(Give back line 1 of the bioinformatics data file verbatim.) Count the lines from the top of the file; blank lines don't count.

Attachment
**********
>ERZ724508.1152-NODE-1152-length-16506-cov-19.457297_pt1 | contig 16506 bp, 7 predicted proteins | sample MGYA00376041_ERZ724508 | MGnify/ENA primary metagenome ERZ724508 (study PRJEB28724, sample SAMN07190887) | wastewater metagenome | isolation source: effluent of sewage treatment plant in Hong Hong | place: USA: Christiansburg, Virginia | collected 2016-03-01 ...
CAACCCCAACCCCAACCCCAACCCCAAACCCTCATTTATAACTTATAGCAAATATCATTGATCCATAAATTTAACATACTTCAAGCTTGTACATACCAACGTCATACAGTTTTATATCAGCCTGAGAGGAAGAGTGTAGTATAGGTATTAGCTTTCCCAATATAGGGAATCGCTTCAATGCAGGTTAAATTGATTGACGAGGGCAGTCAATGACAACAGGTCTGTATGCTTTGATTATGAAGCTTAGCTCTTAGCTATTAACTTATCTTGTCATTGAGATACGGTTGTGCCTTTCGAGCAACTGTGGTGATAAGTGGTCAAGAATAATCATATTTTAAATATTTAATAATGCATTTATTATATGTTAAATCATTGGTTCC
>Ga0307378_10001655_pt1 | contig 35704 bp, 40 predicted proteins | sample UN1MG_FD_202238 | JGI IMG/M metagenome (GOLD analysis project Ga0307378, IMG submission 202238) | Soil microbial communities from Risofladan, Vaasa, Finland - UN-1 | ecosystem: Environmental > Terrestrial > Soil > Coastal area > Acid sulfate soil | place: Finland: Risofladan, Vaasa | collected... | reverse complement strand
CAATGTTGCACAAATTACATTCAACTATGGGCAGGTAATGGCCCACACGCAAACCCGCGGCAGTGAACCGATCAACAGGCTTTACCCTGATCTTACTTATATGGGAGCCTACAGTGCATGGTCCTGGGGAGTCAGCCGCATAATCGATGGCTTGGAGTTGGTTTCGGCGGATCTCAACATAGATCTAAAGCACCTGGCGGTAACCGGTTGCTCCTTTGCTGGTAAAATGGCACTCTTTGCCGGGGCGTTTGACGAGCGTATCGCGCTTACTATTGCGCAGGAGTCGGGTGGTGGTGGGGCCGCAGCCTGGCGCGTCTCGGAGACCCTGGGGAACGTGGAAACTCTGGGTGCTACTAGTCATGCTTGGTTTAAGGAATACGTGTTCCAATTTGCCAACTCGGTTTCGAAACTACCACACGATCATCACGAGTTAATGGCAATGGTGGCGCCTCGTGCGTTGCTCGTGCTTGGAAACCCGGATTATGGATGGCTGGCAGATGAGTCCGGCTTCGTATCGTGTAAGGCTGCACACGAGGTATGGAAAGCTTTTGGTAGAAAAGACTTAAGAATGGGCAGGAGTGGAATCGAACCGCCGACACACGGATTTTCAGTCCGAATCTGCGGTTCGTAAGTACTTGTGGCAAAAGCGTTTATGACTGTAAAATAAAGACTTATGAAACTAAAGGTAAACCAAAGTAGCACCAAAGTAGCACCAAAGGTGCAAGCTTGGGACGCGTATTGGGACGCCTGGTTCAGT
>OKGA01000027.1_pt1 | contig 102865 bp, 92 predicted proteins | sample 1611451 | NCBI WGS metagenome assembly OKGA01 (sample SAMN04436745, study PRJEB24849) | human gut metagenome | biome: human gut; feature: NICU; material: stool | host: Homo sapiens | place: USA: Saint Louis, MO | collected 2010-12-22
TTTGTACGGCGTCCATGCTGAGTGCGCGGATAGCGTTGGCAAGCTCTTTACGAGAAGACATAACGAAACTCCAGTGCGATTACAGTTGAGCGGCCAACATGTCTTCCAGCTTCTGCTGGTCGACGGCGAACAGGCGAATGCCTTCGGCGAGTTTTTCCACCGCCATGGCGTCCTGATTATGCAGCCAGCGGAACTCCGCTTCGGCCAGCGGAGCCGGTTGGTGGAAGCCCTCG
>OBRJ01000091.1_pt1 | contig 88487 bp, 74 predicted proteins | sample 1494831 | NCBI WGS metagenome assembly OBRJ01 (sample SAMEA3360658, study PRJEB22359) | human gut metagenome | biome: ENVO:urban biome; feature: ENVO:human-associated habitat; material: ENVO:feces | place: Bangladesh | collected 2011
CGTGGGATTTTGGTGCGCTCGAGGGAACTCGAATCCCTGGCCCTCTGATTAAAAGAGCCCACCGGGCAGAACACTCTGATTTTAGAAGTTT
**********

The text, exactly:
>ERZ724508.1152-NODE-1152-length-16506-cov-19.457297_pt1 | contig 16506 bp, 7 predicted proteins | sample MGYA00376041_ERZ724508 | MGnify/ENA primary metagenome ERZ724508 (study PRJEB28724, sample SAMN07190887) | wastewater metagenome | isolation source: effluent of sewage treatment plant in Hong Hong | place: USA: Christiansburg, Virginia | collected 2016-03-01 ...